EVERY summer, in the Cambridge suburb of Romsey Town, a man emerges from his house dressed from head to foot in black and clutching a katana, a curved Japanese sword. Fortunately for his neighbours, the target of his ire is the weeds that have grown up in his garden. Half an hour later, the undergrowth reduced to stalks, he goes back inside.
Not everyone is so harmlessly eccentric. On December 10th a man appeared at an Inverness court charged with attempting murder with a similar weapon. On the same day, to much fanfare, the Home Office said it would add “samurai swords” to a list of exotic-sounding proscribed weapons. These include butterfly knives, blowpipes and shuriken (throwing stars). It is already illegal to carry bladed weapons; adding the swords to the list will make it illegal to import or sell them.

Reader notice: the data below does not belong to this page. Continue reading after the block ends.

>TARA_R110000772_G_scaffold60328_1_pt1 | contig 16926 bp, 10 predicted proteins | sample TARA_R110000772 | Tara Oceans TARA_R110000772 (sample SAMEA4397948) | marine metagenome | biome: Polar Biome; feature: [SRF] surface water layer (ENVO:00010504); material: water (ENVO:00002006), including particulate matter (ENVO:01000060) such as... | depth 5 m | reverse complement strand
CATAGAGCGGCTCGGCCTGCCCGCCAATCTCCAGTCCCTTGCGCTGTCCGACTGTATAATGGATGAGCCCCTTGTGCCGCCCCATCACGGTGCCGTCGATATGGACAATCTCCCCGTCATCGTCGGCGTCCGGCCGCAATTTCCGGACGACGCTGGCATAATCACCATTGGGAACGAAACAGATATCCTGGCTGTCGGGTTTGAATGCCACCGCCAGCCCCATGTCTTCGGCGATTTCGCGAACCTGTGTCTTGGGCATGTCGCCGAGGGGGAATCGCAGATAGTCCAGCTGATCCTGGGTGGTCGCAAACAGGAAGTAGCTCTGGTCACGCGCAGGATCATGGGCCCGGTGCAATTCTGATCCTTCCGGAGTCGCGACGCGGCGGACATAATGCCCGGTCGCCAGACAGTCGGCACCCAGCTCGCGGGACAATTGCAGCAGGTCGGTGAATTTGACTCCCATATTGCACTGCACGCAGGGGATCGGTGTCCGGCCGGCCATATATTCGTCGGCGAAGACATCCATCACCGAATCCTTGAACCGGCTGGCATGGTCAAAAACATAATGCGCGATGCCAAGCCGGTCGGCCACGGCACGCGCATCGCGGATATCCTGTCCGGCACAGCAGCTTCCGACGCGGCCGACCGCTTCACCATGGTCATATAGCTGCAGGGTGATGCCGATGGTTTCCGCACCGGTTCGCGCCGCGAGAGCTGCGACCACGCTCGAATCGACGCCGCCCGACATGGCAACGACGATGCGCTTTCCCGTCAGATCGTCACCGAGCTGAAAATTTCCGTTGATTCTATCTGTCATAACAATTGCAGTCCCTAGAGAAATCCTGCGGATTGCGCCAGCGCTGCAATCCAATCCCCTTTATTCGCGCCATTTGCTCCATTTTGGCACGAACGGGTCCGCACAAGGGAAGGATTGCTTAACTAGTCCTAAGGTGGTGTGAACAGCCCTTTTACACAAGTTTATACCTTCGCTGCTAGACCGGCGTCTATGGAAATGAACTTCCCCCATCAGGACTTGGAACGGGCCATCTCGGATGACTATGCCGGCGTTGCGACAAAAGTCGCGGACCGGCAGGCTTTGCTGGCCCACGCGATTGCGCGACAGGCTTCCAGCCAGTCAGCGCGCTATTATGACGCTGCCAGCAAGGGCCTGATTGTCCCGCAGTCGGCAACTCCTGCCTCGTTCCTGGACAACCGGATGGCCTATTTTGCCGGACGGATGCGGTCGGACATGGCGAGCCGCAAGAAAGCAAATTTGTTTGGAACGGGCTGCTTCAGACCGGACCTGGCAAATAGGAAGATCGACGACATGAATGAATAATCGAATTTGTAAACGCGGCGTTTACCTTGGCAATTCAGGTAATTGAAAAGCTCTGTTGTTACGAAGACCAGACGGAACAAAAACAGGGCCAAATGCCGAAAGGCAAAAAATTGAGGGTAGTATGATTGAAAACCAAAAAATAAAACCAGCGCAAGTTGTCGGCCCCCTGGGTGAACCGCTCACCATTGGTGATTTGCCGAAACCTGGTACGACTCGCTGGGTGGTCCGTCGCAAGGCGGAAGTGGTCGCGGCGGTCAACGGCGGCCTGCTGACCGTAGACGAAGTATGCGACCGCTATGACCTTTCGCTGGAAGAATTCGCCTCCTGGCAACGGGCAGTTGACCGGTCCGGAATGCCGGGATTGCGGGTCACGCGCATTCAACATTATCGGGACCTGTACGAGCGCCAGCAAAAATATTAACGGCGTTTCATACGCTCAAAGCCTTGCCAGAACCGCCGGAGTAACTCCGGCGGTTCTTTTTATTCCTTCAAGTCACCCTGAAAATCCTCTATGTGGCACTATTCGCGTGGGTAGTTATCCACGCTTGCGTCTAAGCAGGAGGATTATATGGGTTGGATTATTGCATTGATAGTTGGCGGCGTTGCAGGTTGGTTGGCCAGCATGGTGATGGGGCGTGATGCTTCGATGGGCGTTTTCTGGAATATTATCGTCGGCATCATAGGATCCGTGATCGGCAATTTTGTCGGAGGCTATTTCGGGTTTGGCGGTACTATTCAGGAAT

In any case, the precedents for a ban are not encouraging: gun crime has risen dramatically since legislation following the Dunblane massacre in 1996 made handguns of all kinds illegal. The sword ban is less swingeing, since exceptions will be made for martial-arts clubs and collectors. And it seems oddly specific: only “single-edged, curved blades” will be prohibited, leaving straight-bladed or double-edged weapons untouched.
James has written a post on the subject.